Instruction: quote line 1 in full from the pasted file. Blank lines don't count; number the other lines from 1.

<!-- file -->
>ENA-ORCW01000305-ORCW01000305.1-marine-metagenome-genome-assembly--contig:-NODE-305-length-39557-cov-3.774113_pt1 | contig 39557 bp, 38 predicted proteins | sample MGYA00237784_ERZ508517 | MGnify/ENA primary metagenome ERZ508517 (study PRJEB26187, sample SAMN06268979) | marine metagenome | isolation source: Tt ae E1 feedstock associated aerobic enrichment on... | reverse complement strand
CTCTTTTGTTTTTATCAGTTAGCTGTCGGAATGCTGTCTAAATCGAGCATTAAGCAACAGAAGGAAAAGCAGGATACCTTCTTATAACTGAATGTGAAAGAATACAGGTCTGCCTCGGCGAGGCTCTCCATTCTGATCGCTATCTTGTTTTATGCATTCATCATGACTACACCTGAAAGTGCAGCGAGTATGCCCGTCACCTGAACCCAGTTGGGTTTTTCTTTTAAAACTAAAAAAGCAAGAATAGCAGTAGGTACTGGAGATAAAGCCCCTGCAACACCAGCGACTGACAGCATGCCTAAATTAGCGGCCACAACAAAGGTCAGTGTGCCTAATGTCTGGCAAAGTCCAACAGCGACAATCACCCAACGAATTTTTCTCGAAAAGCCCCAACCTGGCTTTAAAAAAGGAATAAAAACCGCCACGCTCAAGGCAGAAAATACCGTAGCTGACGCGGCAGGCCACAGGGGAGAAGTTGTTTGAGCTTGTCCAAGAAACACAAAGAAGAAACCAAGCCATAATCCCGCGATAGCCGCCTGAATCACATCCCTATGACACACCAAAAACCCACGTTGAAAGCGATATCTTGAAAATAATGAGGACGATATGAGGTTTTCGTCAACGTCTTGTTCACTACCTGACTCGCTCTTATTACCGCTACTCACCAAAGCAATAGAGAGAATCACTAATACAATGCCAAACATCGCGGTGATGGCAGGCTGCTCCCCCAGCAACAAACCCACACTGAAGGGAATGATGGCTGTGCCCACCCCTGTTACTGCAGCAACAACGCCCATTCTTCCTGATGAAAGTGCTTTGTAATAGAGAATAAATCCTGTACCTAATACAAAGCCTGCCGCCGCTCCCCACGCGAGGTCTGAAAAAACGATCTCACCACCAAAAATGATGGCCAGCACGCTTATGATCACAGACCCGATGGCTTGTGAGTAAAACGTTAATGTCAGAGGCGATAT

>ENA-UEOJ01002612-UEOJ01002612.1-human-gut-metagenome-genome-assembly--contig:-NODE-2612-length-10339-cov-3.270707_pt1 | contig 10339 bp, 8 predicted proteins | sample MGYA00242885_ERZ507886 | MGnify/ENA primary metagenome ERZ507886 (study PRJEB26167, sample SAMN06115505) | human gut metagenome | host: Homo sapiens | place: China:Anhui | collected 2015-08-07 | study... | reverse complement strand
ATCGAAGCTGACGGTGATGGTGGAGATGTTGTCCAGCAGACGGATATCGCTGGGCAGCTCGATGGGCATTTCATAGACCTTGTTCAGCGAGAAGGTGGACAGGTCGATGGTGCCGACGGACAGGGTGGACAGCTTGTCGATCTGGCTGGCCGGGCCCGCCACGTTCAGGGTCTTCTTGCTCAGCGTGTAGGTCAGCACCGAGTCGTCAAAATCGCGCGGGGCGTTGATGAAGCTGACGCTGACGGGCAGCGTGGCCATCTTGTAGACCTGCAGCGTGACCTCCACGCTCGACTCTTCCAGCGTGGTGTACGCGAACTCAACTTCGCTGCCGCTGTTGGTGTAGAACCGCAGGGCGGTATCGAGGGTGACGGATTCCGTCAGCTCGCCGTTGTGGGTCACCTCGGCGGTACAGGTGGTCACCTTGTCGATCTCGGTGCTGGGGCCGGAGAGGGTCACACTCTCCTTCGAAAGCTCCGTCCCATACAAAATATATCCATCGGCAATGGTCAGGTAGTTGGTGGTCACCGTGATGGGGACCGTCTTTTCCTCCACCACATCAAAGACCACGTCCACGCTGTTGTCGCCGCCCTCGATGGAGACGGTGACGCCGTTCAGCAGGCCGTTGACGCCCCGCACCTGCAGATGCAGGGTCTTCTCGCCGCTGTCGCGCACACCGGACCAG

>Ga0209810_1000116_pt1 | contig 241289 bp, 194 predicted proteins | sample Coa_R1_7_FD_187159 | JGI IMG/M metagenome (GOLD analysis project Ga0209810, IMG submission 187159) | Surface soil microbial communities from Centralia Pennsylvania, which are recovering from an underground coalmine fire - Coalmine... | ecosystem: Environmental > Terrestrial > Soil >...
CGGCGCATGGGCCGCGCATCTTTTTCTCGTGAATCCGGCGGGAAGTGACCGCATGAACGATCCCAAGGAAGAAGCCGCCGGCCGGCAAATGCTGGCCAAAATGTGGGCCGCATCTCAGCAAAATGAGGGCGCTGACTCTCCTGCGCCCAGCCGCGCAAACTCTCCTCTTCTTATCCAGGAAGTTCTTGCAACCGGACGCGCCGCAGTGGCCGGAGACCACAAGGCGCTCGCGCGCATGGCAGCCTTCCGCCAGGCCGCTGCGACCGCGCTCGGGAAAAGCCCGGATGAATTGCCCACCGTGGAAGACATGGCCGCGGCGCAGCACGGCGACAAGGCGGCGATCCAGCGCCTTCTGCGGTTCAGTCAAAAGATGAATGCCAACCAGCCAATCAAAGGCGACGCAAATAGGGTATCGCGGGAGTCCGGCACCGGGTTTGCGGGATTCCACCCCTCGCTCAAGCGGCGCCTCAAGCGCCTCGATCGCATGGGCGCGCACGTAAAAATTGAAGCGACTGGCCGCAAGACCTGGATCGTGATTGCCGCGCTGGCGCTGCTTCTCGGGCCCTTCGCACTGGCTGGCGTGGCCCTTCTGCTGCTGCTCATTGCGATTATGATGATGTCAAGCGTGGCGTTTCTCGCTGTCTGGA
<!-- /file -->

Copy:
>ENA-ORCW01000305-ORCW01000305.1-marine-metagenome-genome-assembly--contig:-NODE-305-length-39557-cov-3.774113_pt1 | contig 39557 bp, 38 predicted proteins | sample MGYA00237784_ERZ508517 | MGnify/ENA primary metagenome ERZ508517 (study PRJEB26187, sample SAMN06268979) | marine metagenome | isolation source: Tt ae E1 feedstock associated aerobic enrichment on... | reverse complement strand